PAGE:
Hey Roswell, I'm sure you're well aware of this quote from page 2 of the standard AAR Purchase Contract, but here it is for reference:
81. Changes: Buyer shall immediately notify Seller of any changes in the loan program, financing terms, or lender described in the
82. Pre-Qualification Form if attached hereto or LSU provided within five (5) days after Contract acceptance and shall only make any
83. such changes without the prior written consent of Seller if such changes do not adversely affect Buyerâ€™s ability to obtain loan
84. approval without PTD conditions, increase Sellerâ€™s closing costs, or delay COE.
In your 'what-if' scenario, if the buyer switched to an FHA loan and never told the seller, everything went smoothly with the FHA appraisal, no additional costs were asked of the seller, the loan docs showed up at title on time, and the transaction closed escrow on time (per the contract) -- then my best guess (and it's strictly a guess) is that the seller and the seller's agent would not have a problem whatsoever.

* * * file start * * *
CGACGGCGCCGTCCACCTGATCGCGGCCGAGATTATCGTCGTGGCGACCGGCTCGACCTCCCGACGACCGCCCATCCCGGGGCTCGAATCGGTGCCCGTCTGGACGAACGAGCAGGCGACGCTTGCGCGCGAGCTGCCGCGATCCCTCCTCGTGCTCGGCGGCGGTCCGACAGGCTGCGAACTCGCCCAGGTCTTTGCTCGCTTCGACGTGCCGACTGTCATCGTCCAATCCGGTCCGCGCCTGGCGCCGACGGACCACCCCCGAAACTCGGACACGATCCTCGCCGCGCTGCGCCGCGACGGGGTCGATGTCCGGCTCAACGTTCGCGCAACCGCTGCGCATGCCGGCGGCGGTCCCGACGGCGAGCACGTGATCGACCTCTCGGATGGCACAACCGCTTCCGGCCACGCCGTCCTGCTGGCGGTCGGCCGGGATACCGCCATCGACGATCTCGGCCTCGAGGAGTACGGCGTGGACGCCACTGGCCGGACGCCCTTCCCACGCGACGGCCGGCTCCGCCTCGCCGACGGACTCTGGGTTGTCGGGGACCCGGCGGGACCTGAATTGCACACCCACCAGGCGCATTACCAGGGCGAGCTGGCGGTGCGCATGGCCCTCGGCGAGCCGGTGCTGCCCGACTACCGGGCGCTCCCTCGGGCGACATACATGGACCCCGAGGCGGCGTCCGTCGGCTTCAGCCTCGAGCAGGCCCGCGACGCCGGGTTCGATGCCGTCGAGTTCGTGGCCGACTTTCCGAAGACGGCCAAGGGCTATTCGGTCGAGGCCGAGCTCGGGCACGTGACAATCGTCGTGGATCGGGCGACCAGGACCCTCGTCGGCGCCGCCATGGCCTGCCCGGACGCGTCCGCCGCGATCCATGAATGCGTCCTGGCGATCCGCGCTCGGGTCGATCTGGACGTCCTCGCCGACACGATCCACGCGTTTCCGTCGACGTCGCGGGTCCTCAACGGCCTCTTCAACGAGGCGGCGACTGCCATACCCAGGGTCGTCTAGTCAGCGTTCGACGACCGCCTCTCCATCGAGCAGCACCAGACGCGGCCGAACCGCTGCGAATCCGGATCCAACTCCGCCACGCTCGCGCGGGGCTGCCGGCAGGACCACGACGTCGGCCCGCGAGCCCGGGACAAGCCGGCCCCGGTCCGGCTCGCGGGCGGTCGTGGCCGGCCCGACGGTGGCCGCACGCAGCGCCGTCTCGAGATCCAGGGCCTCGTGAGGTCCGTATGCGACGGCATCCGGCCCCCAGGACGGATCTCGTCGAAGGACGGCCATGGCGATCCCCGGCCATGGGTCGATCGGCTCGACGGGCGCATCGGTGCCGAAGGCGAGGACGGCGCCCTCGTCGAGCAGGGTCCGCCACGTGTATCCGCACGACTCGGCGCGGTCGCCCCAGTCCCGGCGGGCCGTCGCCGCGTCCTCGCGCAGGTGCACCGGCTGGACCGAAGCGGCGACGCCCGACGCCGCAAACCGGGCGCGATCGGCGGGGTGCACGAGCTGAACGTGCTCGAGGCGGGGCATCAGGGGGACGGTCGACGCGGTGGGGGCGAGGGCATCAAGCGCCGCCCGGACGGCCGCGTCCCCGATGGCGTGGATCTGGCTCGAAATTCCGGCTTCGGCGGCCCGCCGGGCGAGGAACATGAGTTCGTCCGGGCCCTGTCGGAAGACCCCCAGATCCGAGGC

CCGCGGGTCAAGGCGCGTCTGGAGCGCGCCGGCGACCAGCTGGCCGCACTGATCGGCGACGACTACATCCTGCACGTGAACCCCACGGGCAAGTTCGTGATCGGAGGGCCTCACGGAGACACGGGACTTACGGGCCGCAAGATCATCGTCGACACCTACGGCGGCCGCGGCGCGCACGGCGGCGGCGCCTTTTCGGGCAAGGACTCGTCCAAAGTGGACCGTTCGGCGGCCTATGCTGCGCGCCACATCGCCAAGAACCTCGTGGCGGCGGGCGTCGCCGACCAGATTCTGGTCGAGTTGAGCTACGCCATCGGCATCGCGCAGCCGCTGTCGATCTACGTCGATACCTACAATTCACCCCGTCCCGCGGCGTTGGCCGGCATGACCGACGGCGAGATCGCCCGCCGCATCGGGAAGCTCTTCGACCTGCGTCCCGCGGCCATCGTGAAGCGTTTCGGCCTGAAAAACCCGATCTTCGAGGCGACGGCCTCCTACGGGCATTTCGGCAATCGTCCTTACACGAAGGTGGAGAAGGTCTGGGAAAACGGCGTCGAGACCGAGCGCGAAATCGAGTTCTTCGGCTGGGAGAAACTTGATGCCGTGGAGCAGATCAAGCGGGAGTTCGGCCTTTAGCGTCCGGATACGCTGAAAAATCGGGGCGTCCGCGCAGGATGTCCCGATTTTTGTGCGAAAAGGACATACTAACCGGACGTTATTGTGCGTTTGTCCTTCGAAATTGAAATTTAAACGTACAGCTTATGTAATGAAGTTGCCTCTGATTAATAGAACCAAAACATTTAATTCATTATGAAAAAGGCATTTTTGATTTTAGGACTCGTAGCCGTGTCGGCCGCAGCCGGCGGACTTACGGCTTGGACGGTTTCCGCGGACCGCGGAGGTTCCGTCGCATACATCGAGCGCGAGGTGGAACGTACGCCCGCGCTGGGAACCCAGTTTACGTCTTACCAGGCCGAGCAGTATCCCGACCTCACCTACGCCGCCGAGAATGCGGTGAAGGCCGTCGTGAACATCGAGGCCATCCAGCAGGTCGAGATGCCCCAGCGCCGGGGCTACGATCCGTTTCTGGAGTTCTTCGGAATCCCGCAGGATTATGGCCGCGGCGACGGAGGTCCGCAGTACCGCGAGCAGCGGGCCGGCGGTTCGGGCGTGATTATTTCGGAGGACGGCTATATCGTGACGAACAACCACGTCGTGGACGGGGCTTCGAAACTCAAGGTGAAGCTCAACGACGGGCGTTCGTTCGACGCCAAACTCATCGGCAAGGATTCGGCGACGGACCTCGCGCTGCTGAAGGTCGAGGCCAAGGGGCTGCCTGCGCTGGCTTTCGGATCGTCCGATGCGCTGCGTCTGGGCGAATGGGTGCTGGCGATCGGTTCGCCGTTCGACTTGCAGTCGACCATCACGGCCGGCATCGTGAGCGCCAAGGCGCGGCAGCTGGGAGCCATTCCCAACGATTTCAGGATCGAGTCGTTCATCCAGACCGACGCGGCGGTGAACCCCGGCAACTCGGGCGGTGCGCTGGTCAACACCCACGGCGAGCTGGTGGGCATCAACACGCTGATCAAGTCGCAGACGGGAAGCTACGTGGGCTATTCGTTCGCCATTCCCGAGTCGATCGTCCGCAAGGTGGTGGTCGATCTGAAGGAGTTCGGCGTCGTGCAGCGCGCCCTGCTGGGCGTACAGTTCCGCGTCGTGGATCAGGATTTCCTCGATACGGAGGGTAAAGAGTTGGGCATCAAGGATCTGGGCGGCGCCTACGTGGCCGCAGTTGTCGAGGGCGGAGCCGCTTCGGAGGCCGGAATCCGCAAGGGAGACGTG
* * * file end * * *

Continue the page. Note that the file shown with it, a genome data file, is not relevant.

However, as we all know, the chances of that happening are somewhere between slim and none. And in the event of a major 'crash and burn' scenario, the buyer would be guilty of failing to adhere to the above contractual stipulations. That might lead to a Cure Period Notice being issued by the seller, and if the default was not cured in a timely manner, then the seller could cancel the contract and keep the buyer's earnest money.
None of this should be construed as legal advice or legal interpretation of any specific situation. It's just my hypothetical opinion, given the hypothetical conditions you laid out, use of standard AAR contract, no addenda to the contract, etc., etc. As always, any buyer or seller who finds himself or herself in this situation should immediately consult with their RE agent, if not an attorney.
You have anything to add, Roswell?? ;-)